Saturday, 11 April 2009


The Land of NO (Edinburgh) hasn't disappointed so far on this trip. Pretty much anything I wanted in my 16 hours of being here has been denied. The coke machine at the airport took my money but kept my coke (Mark Thomas must be laughing in his grave), the bus going in to the centre of Edinburgh doesn't drop people off in, get this, the centre of Edinburgh, the WiFi in my hotel room is not available in my hotel room, the newsagents right by the hotel closed early just the very second that I arrived at their door.

My favourite NO of yesterday was the hotel room itself. Is there room to swing a very, very small cat in here? NO. I went down to reception to see if I could be moved from my cabin and in to an actual room. The lady at reception said "You'd like a free upgrade? Of course". I was delighted and shocked that I'd got a YES in Edinburgh. Good on you, Thistle Hotel. "Oh, no. We can't do that". There we go. That's the Edinburgh I know.

It actually becomes a game in Edinburgh. I like it when they say NO. It's like they want to keep all the lovely Edinburgh things to themselves and refuse to give any of it away. It's actually slightly disappointing when they say YES. It means you're denied their wonderful of excuse of why they can't provide you with what you want. Years ago during the festival, I tried to persuade Muki to try an Irn-Bru so we went to a newsagents in Nicholson Street. They had every soft drink that's ever existed and some that only appear in dreams but no Irn-Bru. When I asked where their Irn-Bru was the shopkeeper said "We used to sell it but there was never a call for it". Never a call for Irn-Bru in Scotland. Try as they might, that Guinness thing just refuses to take off in Ireland.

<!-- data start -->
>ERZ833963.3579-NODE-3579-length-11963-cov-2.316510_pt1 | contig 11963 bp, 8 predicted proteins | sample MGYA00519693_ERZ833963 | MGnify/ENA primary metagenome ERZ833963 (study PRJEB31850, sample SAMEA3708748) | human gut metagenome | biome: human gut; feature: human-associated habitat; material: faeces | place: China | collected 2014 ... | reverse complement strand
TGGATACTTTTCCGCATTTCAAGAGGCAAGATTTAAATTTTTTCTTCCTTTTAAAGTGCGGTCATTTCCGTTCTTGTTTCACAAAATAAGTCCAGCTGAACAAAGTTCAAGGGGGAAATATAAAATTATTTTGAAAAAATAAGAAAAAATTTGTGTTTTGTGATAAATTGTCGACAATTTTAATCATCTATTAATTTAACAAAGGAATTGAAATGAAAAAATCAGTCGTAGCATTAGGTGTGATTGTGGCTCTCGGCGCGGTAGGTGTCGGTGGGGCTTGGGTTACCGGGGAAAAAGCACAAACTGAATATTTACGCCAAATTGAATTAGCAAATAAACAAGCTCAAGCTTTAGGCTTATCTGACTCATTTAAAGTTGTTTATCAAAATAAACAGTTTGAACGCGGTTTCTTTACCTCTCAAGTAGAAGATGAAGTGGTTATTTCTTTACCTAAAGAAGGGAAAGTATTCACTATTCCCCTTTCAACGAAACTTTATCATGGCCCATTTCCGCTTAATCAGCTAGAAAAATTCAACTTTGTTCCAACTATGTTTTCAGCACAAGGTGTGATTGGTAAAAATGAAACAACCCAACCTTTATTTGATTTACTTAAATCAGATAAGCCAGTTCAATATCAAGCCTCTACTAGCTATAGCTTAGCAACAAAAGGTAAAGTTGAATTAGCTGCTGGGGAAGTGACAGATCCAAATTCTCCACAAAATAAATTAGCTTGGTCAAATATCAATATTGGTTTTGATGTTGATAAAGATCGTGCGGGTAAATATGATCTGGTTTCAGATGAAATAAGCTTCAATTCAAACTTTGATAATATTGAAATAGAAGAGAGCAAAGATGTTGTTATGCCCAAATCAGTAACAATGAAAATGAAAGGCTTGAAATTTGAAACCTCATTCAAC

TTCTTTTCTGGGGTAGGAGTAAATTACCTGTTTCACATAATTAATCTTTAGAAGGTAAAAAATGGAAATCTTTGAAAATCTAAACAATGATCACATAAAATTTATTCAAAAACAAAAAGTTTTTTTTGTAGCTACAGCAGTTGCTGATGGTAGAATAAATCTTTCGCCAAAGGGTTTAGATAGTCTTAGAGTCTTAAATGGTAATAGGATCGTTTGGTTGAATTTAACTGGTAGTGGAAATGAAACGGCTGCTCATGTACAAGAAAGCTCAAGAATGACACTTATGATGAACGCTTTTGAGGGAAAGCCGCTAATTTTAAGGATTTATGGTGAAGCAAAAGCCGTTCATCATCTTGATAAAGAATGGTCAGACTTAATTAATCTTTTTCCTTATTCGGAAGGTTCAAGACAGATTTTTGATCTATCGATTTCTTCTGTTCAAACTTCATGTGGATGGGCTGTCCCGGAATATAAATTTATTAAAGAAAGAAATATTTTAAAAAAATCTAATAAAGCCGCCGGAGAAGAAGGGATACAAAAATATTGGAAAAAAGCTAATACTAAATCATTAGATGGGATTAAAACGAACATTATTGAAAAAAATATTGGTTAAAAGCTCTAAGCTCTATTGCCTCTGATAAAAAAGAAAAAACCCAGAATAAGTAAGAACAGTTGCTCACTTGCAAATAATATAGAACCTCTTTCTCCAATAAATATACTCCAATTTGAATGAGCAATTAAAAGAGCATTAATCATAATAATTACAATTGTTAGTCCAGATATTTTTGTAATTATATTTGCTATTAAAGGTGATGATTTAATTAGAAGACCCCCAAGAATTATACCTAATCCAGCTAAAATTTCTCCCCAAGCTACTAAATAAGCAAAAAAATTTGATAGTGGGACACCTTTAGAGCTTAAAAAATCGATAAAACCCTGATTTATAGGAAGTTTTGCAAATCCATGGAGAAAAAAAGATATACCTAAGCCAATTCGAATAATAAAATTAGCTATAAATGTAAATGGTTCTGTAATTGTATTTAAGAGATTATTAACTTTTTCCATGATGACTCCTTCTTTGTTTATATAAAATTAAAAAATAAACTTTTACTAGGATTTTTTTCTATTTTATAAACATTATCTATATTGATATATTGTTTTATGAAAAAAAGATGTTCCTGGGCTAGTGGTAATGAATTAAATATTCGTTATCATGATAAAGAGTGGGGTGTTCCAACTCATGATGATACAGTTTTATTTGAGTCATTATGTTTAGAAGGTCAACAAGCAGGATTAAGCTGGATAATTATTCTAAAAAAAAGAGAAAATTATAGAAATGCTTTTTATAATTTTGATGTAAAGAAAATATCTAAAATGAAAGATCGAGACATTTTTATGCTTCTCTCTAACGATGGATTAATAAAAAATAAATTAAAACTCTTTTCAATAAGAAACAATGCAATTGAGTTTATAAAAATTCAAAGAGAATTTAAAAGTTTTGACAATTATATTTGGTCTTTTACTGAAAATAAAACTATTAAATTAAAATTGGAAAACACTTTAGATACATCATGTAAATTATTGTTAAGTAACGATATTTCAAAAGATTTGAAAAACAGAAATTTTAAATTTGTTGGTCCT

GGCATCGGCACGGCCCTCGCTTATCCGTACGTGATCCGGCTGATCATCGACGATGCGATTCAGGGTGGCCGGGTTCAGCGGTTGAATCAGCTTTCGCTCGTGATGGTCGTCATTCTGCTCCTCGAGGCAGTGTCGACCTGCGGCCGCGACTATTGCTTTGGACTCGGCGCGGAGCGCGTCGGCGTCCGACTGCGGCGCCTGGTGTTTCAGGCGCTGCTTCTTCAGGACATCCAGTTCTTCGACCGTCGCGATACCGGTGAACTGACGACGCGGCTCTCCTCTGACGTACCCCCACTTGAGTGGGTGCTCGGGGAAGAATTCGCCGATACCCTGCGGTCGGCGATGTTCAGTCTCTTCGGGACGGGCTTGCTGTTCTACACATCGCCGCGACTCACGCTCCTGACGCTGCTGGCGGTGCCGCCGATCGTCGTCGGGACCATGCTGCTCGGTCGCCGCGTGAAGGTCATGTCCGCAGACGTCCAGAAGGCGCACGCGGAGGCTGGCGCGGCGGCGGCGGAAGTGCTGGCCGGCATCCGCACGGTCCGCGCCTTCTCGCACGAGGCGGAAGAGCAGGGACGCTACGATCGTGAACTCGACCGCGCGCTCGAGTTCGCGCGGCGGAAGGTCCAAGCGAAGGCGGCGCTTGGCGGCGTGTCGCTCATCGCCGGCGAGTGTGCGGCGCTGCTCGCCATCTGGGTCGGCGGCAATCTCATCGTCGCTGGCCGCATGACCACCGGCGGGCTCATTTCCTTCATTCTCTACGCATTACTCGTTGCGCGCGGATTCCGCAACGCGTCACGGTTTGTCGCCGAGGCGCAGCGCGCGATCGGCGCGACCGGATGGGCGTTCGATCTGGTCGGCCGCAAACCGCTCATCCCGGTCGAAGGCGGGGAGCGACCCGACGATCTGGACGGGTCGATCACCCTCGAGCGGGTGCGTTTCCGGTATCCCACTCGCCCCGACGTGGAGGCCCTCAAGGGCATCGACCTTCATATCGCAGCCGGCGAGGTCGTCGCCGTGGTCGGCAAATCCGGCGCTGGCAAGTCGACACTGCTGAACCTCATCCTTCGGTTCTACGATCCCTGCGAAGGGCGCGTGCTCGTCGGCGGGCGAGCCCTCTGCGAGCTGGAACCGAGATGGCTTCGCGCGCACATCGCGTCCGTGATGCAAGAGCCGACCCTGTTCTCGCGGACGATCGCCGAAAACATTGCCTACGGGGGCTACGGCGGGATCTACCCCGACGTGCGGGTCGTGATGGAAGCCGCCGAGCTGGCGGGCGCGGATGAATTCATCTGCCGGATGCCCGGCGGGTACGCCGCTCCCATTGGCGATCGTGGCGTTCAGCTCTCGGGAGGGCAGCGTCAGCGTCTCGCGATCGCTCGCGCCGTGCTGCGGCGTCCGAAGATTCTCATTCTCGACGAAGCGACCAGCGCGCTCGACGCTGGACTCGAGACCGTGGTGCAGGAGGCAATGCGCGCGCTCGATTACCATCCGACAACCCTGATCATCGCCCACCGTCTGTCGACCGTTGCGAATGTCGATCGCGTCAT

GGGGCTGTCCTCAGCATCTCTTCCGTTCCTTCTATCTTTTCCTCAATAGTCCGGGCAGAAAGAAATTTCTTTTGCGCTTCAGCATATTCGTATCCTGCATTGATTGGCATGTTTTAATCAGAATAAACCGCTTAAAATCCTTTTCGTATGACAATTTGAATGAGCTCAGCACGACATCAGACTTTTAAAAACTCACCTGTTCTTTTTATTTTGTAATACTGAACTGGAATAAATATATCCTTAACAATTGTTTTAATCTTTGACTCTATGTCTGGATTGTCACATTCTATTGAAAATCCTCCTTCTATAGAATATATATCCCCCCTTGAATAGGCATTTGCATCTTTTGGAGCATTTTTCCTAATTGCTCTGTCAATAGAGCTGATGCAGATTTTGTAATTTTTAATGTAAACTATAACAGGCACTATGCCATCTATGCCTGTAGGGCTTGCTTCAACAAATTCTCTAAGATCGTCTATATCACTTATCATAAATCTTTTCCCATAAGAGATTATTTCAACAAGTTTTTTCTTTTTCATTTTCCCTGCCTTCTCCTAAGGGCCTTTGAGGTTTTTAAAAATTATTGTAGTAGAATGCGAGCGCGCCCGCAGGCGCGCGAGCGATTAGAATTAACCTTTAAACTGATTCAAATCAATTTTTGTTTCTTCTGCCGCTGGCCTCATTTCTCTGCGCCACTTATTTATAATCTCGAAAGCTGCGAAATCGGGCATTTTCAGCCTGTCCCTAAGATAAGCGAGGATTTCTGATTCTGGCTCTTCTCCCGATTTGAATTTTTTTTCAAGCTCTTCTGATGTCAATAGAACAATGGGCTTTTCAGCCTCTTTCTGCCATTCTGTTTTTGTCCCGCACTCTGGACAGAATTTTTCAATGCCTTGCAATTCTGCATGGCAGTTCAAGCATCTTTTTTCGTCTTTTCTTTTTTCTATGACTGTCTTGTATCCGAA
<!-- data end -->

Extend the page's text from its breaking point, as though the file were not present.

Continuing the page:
The gig was a bit of a NO itself. Well, the first half was anyway. Even before the show started we were warned that one of the Hen Parties had started a fight. When I walked on stage I was pretty much immediately heckled with "Yido" which is both utterly offence and incorrect. Just before bringing on the first act, a man walked right past the stage. This meant him actually having to move tables to get in between the front row and the stage. The aisle in the middle of the room just wasn't for him. I asked him if he was OK but he only replied with staring at me and not talking. He wasn't giving me a hard-man stare, he just forgot how to talk. I think he had drink taken. During the interval there was a cake fight and three parties were thrown out. Bizarrely, the second half was actually pretty good. It totally turned around when most of the cunts had been removed. There might be something in that.

Still, I got a bit drunk afterwards. That was nice. Edinburgh is a great drinking town. Pretty much the one thing they always say YES to is booze. Lovely. Because my mind has gone, I'm now off to City Cafe to sit for hours waiting to be served. It's traditional.

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